Like several other engineers, I’m disturbed by the white spaces debate. The White Space Coalition, and its para-technical boosters, argue something like this: “The NAB is a tiger, therefore the White Spaces must be unlicensed.” And they go on to offer the comparison with Wi-Fi and Bluetooth, arguing as Tom Evslin does on CircleID today … Continue reading “The Trouble with White Spaces”
Like several other engineers, I’m disturbed by the white spaces debate. The White Space Coalition, and its para-technical boosters, argue something like this: “The NAB is a tiger, therefore the White Spaces must be unlicensed.” And they go on to offer the comparison with Wi-Fi and Bluetooth, arguing as Tom Evslin does on CircleID today that “If we got a lot of innovation from just a little unlicensed spectrum, it’s reasonable to assume that we’ll get a lot more innovation if there’s a lot more [unlicensed] spectrum available.”
According to this argument, Wi-Fi has been an unqualified success in every dimension. People who make this argument haven’t worked with Wi-Fi or Bluetooth systems in a serious way, or they would be aware that there are in fact problems, serious problems, with Wi-Fi deployments.
For one thing, Wi-Fi systems are affected by sources of interference they can’t detect directly, such as FM Baby Monitors, cordless phones, and wireless security cameras. Running Wi-Fi on the same channel as one of these devices causes extremely high error rates. If 2.4 and 5.x GHz devices were required to emit a universally detectable frame preamble much of this nonsense could be avoided.
And for another, we have the problem of newer Wi-Fi devices producing frames that aren’t detectable by older (esp. 802.11 and 802.11b gear) without an overhead frame that reduces throughput substantially. If we could declare anything older than 802.11a and .11g illegal, we could use the spectrum we have much more efficiently.
For another, we don’t have enough adjacent channel spectrum to use the newest version of Wi-Fi, 40 MHz 802.11n, effectively in the 2.4 GHz band. Speed inevitably depends on channel width, and the white spaces offer little dribs and drabs of spectrum all over the place, much of it in non-adjacent frequencies.
But most importantly, Wi-Fi is the victim of its own success. As more people use Wi-Fi, we have share the limited number of channels across more Access Points, and they are not required to share channel space with each other in a particularly efficient way. We can certainly expect a lot of collisions, and therefore packet loss, from any uncoordinated channel access scheme, as Wi-Fi is, on a large geographic scale. This is the old “tragedy of the commons” scenario.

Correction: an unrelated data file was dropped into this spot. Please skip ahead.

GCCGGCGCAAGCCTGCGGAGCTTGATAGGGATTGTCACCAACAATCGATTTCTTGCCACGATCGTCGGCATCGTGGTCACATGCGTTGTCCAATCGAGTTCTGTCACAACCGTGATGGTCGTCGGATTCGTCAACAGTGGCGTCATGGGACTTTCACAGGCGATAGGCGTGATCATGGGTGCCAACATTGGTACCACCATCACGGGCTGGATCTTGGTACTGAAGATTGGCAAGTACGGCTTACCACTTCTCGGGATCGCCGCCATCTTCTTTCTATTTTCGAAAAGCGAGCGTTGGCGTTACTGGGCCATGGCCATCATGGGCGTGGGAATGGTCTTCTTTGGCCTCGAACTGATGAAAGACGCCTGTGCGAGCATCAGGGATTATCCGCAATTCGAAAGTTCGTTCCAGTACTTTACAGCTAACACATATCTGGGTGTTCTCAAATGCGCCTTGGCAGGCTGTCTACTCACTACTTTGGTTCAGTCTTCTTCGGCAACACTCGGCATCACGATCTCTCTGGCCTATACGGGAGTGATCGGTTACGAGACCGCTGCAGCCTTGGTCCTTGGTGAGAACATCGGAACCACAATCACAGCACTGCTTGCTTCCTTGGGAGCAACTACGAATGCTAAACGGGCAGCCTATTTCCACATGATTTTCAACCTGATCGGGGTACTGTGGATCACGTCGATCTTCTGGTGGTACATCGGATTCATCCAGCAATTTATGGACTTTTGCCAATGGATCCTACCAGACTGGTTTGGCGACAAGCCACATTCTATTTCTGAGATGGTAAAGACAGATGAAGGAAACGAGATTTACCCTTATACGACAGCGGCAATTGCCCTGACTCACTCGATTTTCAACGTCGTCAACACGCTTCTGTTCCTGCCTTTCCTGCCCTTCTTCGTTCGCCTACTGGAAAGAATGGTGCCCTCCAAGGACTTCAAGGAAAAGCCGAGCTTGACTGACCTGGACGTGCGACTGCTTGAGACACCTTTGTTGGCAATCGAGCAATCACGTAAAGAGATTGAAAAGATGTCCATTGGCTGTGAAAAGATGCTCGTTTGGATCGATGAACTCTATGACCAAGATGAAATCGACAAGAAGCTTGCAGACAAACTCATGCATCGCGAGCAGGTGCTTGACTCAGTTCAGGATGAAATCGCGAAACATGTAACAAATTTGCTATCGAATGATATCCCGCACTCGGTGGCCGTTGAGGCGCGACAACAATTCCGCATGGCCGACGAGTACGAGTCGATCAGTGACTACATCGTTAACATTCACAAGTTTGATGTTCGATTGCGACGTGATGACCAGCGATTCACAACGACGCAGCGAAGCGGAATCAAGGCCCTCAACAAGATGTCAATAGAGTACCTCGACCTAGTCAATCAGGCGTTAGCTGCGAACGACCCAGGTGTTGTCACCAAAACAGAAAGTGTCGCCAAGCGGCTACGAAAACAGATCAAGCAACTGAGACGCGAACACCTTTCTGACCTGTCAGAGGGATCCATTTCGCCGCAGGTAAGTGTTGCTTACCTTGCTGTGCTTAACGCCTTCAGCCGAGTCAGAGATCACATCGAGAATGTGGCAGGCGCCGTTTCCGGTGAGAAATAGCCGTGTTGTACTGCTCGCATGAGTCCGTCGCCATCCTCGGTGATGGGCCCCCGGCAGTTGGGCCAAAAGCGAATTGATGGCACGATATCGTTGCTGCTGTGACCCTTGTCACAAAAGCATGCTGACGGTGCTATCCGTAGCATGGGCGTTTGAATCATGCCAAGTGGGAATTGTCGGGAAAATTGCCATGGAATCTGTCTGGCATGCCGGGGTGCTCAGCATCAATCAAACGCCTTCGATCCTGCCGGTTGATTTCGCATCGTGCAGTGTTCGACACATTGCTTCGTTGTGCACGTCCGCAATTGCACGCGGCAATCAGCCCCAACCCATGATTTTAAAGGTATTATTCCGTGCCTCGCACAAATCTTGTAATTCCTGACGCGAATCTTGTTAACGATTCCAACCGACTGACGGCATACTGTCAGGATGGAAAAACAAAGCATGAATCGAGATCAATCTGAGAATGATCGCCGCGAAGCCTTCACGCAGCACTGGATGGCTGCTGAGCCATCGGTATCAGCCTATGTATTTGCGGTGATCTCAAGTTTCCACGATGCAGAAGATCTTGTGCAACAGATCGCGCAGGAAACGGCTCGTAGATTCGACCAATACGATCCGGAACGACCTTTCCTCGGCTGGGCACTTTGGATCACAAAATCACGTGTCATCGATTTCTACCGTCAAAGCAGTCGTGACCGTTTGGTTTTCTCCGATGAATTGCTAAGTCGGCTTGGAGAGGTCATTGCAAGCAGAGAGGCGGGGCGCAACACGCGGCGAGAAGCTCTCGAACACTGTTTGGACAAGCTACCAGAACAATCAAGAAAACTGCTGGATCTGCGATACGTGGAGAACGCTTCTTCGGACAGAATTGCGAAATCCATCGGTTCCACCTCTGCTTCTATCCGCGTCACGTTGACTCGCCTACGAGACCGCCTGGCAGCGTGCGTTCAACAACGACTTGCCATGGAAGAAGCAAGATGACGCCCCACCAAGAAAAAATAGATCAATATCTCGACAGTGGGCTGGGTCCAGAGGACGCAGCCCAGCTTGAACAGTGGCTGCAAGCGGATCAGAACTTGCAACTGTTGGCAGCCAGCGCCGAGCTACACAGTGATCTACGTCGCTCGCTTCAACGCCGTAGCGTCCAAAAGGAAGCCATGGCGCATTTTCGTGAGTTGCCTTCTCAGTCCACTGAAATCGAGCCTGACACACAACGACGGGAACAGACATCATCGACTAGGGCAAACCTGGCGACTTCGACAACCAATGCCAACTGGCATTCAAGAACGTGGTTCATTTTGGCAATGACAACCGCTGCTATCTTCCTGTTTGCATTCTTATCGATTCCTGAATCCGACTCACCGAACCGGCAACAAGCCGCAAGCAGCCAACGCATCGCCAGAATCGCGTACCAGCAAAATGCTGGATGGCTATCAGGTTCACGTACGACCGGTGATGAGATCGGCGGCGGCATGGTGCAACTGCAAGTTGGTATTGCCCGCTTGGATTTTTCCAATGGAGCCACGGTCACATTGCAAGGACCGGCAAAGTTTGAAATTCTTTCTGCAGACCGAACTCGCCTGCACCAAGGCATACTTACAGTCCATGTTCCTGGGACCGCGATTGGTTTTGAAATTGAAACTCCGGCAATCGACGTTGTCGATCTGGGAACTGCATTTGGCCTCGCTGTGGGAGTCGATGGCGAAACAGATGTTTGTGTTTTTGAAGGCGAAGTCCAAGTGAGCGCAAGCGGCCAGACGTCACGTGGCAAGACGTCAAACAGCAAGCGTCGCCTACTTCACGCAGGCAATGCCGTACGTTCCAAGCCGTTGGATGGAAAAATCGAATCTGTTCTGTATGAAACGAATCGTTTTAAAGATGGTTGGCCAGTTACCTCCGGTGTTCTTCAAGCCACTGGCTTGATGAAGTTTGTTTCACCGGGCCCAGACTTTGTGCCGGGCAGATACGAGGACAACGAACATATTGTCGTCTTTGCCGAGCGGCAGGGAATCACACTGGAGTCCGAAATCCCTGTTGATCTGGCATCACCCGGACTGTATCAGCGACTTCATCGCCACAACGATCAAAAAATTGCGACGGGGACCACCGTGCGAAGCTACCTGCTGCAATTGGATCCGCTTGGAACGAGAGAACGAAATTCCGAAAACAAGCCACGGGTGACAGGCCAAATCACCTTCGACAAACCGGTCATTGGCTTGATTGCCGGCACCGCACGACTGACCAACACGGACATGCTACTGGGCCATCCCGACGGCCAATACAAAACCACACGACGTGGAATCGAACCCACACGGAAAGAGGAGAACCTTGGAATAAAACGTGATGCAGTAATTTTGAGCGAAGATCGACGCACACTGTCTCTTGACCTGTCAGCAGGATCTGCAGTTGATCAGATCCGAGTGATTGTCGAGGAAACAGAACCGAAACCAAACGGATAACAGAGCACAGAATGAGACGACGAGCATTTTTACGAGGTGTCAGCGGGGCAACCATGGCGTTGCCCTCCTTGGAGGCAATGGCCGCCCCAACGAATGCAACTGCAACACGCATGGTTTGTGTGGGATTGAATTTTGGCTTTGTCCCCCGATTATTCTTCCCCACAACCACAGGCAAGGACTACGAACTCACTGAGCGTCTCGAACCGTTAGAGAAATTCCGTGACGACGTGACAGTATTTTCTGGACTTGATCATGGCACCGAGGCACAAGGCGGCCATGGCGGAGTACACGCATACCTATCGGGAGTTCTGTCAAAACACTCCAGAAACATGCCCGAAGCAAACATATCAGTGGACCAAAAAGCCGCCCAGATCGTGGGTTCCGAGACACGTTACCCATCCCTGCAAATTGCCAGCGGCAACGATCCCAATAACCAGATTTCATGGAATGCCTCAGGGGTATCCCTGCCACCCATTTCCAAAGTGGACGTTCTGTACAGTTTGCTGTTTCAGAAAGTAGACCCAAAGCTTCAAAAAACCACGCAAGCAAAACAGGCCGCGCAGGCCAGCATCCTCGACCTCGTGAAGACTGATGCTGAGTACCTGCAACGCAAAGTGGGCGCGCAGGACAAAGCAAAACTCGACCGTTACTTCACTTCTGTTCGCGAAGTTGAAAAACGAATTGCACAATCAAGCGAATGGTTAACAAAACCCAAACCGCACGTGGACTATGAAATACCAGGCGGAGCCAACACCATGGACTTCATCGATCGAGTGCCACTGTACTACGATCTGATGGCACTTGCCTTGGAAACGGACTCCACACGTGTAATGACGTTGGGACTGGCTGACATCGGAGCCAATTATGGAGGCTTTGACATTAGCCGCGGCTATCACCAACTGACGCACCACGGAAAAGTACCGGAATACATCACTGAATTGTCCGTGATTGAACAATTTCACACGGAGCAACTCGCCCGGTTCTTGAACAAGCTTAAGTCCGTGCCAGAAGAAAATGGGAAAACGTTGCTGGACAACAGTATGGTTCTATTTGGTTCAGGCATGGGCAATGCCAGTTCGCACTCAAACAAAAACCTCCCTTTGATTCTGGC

The problem of deploying wireless broadband is mainly a tradeoff of propagation, population, and bandwidth. The larger the population your signal covers, the greater the bandwidth needs to be in order to provide good performance. The nice thing about Wi-Fi is its limited propagation, because it permits extensive channel re-use without collisions. if the Wi-Fi signal in your neighbor’s house propagated twice as far, it has four times as many chances to collide with other users. So high power and great propagation isn’t an unmitigated good.
The advantage of licensing is that the license holder can apply authoritarian rules that ensure the spectrum is used efficiently. The disadvantage is that the license holder can over-charge for the use of such tightly-managed spectrum, and needs to in order to pay off the cost of his license.
The FCC needs to move into the 21st century and develop some digital rules for the use of unlicensed or lightly-licensed spectrum. The experiment I want to see concerns the development of these modern rules. We don’t need another Wi-Fi, we know how it worked out.
So let’s don’t squander the White Spaces opportunity with another knee-jerk response to the spectre of capitalism. I fully believe that people like Evslin, the White Space Coalition, and Susan Crawford are sincere in their belief that unlicensed White Spaces would be a boon to democracy, it’s just that their technical grasp of the subject matter is insufficient for their beliefs to amount to serious policy.